Andy Manifold was back at Liverpool's Dale Street Magistrates' Court on Friday 19 October to hear the outcome of his trial on a charge of failing to complete the 2011 Census. Six people held a solidarity vigil outside the court beforehand. In the week that the CPS dropped charges against another census refuser in Liverpool, Andy was found guilty, fined and costs were awarded against him.
A number of people are now in the position of having fines taken directly from their benefits. As these aren't enough to live on even before any deductions, please consider making a donation to the solidarity fund if you can afford it, and particularly if you resisted the census but weren't prosecuted. Over 1 in 20 households didn't complete a census return (see this Daily Telegraph article) but only a few hundred people were prosecuted. Donation details below.
DONATE TO SUPPORT CENSUS REFUSERS
Now that some people are being forced to pay fines against their will and others are facing the possibility of fines and costs, we'd like to invite anyone who agrees with the stand they have made to contribute to offset these expenses.
Loads of us didn't complete our census forms, or defaced them, or otherwise resisted in protest at Lockheed Martin's involvement, against the surveillance state or for other reasons.
If you didn't get prosecuted, please support someone who did!
Donations can be paid into the account of Wrexham Peace & Justice Forum.
Sort code: 07 00 93
Account number: 33333334
If you would like receipt of your donation to be acknowledged, please send an email detailing the date sent and amount paid to noconcensus [at] yahoo.co.uk.
Background to census refusal and reports from this and other prosecutions: Indymedia Census Topic.
We weren't allowed into the court to see injustice being done, but Andy was given £150 fine, with £300 costs and £15 victim surcharge, even though there's no victim. He has the right of appeal.Andy's comment after the verdict was: “I won. I refused to fill in the Census form and I still haven't filled it in.” His refusal was based on a number of issues including concern over privacy and security of data and objection to the government awarding the £150 million contract to arms manufacturers Lockheed Martin to process Census data. In court during his trial, Andy said: “I just can't bring myself to co-operate with a company that relies on war for profits. Whether it's a subsidiary or not, it is still the same company; it profits from death and destruction and oppression.”
OUTSIDE THE COURT
Andy's supporters were prevented by G4S staff from entering the court to hear the verdict: the security goons had created a conflict from nothing at our vigil outside the court at lunchtime and then claimed we were likely to disrupt proceedings and barred our entry.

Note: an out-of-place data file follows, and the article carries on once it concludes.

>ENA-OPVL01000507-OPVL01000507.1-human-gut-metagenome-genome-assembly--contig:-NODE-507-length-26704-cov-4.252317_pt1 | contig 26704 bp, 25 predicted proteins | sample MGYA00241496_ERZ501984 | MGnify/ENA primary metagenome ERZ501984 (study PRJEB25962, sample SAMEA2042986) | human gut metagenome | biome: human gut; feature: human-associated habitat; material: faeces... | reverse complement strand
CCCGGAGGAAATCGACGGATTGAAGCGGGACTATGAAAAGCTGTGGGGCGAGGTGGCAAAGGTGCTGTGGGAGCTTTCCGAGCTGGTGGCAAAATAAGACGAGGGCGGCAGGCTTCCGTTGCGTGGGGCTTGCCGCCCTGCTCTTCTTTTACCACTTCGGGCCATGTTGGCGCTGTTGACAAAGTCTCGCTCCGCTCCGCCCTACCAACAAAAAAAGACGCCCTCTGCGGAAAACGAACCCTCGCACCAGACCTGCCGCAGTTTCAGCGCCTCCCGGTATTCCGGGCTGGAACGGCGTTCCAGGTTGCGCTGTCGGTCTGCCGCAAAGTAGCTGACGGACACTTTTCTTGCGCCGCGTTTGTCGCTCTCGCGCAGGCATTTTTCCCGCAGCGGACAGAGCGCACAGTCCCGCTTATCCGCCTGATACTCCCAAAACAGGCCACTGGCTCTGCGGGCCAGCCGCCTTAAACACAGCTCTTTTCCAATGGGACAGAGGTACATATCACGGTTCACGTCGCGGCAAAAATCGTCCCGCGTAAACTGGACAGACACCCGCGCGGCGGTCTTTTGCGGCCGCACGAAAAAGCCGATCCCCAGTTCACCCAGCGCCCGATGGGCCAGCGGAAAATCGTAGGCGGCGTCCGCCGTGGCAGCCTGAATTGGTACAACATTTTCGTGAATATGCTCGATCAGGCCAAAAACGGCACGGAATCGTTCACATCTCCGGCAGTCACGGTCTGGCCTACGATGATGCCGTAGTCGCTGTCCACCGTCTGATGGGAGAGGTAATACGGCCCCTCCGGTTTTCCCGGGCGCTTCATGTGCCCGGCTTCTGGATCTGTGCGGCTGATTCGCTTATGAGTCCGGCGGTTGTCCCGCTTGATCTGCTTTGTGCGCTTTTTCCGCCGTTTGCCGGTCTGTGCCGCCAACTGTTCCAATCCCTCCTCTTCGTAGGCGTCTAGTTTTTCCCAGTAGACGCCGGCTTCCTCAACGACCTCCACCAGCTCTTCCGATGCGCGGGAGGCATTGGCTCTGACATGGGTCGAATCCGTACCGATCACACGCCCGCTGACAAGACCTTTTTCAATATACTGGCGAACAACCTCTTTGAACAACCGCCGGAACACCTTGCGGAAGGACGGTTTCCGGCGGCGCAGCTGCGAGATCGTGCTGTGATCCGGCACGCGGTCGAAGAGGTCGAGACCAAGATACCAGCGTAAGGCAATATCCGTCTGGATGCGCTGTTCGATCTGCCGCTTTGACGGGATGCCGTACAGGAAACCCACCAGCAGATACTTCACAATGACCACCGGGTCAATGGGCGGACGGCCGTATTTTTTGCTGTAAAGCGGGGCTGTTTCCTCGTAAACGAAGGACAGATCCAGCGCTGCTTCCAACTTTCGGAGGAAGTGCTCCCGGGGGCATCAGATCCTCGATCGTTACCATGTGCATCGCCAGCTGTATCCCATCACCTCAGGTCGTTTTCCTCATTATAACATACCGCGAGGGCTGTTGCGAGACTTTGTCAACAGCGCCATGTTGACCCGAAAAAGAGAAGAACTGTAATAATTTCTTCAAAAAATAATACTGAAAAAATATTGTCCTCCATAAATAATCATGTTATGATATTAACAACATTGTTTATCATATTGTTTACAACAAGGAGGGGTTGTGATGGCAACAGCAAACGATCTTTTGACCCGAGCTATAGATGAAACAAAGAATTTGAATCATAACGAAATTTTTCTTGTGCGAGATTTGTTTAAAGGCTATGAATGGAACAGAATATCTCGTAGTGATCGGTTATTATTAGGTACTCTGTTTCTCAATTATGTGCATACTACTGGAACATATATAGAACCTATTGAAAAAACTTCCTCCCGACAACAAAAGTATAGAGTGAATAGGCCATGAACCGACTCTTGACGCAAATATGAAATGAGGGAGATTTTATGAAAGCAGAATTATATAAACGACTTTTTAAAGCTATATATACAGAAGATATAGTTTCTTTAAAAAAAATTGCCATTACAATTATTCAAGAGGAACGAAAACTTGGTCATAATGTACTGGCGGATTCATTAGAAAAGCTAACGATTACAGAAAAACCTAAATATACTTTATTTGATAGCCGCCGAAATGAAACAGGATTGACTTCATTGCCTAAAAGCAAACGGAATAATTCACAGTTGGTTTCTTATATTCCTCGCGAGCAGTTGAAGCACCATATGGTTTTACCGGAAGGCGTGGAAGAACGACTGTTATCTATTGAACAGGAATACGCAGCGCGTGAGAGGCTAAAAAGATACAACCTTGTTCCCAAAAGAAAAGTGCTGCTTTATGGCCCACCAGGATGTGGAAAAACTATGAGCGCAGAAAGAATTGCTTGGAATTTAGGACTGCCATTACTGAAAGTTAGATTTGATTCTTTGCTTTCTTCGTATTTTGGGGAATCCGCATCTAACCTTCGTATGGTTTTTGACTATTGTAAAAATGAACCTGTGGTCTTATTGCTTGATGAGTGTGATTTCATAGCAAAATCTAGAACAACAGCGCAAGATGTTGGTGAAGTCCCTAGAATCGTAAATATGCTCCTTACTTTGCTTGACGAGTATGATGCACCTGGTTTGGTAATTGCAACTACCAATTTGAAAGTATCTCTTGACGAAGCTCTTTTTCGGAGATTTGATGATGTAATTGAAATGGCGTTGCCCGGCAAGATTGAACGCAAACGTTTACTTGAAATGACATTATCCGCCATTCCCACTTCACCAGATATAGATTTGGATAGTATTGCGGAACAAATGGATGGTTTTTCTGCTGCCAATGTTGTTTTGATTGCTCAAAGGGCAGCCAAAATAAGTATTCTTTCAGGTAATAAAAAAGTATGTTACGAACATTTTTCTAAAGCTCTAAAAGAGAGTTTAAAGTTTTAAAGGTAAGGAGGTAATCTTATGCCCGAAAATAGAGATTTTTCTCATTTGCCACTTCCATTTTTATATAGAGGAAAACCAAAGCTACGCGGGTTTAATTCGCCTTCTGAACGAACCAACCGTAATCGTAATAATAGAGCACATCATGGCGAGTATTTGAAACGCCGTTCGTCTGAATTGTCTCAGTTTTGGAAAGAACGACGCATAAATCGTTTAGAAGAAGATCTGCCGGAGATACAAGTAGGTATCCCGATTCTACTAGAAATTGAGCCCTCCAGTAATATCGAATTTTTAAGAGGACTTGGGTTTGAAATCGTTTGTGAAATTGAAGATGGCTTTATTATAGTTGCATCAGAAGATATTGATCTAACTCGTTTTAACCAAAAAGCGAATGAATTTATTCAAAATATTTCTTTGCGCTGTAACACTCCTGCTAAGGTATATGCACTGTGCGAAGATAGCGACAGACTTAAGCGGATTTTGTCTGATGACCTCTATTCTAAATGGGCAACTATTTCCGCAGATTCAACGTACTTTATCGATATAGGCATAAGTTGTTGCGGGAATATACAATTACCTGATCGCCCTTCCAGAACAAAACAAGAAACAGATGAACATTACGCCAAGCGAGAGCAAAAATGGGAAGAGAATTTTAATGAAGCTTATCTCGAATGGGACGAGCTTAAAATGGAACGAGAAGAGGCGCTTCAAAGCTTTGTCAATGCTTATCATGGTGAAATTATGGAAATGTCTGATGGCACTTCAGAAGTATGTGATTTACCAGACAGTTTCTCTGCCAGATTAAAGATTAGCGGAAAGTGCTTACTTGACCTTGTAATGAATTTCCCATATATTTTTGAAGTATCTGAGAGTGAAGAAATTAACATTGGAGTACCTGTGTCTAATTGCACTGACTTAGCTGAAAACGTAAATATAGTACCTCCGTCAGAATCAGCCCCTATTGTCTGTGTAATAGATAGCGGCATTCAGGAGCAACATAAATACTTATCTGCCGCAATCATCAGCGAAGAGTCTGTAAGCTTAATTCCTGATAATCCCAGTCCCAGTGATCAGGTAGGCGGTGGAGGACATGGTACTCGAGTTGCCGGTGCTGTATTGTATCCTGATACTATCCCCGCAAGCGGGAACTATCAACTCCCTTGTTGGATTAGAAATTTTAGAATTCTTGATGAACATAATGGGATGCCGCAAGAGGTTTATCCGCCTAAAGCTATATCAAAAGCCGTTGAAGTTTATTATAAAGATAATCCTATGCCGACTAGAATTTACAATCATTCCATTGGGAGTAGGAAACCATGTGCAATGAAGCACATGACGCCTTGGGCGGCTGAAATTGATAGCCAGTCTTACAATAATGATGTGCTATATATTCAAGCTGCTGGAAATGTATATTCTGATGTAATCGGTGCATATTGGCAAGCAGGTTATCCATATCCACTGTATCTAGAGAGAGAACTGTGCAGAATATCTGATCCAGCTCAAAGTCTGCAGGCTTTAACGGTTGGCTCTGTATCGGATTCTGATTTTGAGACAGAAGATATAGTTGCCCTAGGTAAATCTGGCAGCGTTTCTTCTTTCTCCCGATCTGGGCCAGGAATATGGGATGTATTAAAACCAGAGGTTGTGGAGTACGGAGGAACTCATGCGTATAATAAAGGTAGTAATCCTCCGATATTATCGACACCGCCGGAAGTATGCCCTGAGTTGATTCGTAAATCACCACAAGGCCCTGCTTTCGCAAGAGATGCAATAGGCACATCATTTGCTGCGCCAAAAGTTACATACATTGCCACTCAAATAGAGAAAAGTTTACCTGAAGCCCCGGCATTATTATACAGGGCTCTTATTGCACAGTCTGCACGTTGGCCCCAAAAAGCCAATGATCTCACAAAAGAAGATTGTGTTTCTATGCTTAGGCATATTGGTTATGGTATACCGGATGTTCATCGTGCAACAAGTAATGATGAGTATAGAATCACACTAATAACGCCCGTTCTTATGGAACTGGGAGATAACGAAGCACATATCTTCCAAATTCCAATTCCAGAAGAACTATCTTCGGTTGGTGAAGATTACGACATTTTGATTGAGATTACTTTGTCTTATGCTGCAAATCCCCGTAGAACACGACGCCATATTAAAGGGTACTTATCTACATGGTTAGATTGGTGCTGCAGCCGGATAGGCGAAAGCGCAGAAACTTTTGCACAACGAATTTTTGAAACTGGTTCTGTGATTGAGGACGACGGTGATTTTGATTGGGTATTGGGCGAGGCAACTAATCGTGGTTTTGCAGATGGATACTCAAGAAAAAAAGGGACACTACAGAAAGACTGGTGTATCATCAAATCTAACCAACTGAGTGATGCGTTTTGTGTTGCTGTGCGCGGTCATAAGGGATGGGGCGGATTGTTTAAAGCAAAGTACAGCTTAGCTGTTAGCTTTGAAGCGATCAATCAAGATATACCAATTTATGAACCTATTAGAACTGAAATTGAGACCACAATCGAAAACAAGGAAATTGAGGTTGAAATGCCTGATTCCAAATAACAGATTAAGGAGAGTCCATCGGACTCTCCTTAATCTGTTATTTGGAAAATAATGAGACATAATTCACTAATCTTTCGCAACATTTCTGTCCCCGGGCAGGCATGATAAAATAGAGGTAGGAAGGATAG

Over the months we've been holding vigils outside the court, security staff have become increasingly oppressive and pedantic. Last week, we were shouted at to 'get that flag off the court building' when in fact it was attached to Sarah's wheelchair. This week, a small banner was briefly attached to the court wall with two tiny pieces of tape and that's what triggered the confrontation, but it was escalated to the point where the security guards were ludicrously demanding that nothing, including us, should touch the building (which is right on the pavement).
G4S also refused entry to someone unconnected with the vigil and who had just stopped to see what it was about. When we asked to speak to the elusive Court Manager who had supposedly made the decision to exclude us but later turned out to be on holiday, they called in the cops to “back them up”. Three cops arrived in two vans. They went to hear what G4S had to say and then encouraged them to ask the three of us to leave so they could threaten us with arrest for not doing so, even while we were still attempting to establish who had made the decision to prevent us from supporting Andy in court.
The Liverpool Echo recently reported that under a pilot scheme Dale Street court is going to be open seven days a week. A Ministry of Justice spokesperson is quoted as saying: “We are working with local areas to test whether a more flexible criminal justice system is able to better respond to the needs of the public.” Never mind 'more flexible' seven day opening. More flexible security guards who don't over-react and escalate perfectly peaceful situations into conflicts might be a good place to start.